Synopsis by Nathan Southern
Following in the footsteps of The Weight of Water and other recent films, Hans W. Geissendorfer's arthouse drama Snowland (AKA Schneeland, 2004) juxtaposes stories set in two different time frames. In contemporary Sweden, Elisabeth (Maria Schrader), a young wife and mother, learns that her husband was just killed in an automobile accident. Grief-stricken beyond the point of consolation, she shuttles the kids off to a relative's house, climbs into the car with plans to end her life, and drives headfirst into a blinding snowstorm, where her car breaks down and she makes her way to a nearby cabin for help. Upon discovering that the building's only resident has frozen to death, Elisabeth then uses various items located in the house to reconstruct the story of the woman's life. The film then flashes back to 1937, when Ina (Julia Jentsch), a young woman, found herself entrapped by the incestuous domination of her bastard father, Knovel (Ulrich Muhe). When a handsome and slightly enigmatic young stranger named Aron (Thomas Kretschmann) arrived and moved into the home of a neighboring couple, Salomon and Helga (Oliver Stokowski and Ina Weisse), Elisabeth fell hopelessly for him - little realizing that Helga also had romantic designs on the new arrival. Step by step, piece by piece, Elisabeth gains insights from the story into the problems plaguing her own life, and much-needed wisdom that will ultimately help her survive.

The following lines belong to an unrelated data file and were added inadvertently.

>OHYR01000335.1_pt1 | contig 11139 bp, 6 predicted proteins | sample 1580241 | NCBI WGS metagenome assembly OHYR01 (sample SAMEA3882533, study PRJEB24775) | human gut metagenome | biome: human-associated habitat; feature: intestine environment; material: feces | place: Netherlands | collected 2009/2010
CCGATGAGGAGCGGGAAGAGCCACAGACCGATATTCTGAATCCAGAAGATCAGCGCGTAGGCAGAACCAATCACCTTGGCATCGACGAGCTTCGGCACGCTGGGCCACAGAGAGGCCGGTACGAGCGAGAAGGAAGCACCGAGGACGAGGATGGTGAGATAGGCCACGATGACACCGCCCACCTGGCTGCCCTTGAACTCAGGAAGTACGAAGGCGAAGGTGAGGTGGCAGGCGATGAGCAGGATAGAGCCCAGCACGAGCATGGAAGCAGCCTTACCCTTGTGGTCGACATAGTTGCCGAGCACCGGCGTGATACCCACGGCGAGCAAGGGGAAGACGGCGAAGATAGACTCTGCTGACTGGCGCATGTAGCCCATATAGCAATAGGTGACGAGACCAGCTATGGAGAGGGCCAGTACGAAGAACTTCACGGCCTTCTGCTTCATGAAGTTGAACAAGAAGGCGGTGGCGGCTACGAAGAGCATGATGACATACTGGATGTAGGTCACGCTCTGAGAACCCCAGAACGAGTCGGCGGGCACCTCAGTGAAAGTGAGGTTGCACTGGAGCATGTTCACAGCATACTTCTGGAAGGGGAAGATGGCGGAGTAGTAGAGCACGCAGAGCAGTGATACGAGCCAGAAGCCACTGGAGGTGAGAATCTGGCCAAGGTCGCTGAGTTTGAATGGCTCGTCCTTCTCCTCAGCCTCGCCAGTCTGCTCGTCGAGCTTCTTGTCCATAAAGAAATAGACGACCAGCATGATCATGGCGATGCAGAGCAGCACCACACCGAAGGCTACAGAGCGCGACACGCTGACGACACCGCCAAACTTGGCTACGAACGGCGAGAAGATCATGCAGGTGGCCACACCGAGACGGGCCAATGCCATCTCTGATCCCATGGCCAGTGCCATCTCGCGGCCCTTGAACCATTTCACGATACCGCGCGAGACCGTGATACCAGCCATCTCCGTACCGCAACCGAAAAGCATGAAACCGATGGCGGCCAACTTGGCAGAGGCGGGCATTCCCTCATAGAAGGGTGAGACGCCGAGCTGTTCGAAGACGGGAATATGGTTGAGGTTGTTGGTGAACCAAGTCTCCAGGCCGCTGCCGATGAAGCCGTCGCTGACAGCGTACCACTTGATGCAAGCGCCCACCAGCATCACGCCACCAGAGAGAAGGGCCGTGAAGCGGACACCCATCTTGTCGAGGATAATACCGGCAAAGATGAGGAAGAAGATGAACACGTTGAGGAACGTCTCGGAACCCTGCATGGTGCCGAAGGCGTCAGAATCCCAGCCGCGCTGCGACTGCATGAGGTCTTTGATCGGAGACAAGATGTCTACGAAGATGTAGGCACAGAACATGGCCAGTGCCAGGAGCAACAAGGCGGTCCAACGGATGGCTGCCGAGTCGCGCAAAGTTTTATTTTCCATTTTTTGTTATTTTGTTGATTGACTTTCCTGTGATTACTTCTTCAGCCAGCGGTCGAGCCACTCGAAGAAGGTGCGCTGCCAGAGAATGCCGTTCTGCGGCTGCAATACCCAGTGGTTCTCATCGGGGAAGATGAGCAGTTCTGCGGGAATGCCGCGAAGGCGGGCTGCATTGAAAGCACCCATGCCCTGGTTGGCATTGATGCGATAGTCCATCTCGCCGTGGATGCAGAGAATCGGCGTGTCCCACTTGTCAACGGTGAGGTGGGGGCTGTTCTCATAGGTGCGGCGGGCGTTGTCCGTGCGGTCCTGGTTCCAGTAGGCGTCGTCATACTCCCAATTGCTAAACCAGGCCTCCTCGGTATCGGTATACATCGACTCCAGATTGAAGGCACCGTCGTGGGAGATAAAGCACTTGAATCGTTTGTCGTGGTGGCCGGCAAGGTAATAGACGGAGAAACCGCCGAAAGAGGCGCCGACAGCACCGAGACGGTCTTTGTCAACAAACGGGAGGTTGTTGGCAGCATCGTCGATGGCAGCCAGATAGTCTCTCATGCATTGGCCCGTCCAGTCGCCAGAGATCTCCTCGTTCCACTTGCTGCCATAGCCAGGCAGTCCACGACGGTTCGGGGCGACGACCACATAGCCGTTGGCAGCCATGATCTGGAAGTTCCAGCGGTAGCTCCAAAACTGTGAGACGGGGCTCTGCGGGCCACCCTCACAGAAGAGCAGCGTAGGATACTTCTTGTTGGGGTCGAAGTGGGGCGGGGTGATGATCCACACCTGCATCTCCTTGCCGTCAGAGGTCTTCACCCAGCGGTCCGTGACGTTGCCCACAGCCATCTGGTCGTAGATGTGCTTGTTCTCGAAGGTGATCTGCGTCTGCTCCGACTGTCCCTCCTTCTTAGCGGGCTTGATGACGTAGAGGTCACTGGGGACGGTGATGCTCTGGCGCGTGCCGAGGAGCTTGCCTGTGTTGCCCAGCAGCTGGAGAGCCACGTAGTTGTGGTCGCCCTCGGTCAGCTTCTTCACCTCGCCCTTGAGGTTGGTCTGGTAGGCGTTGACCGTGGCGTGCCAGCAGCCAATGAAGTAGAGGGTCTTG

depression, grief, suicide, widow/widower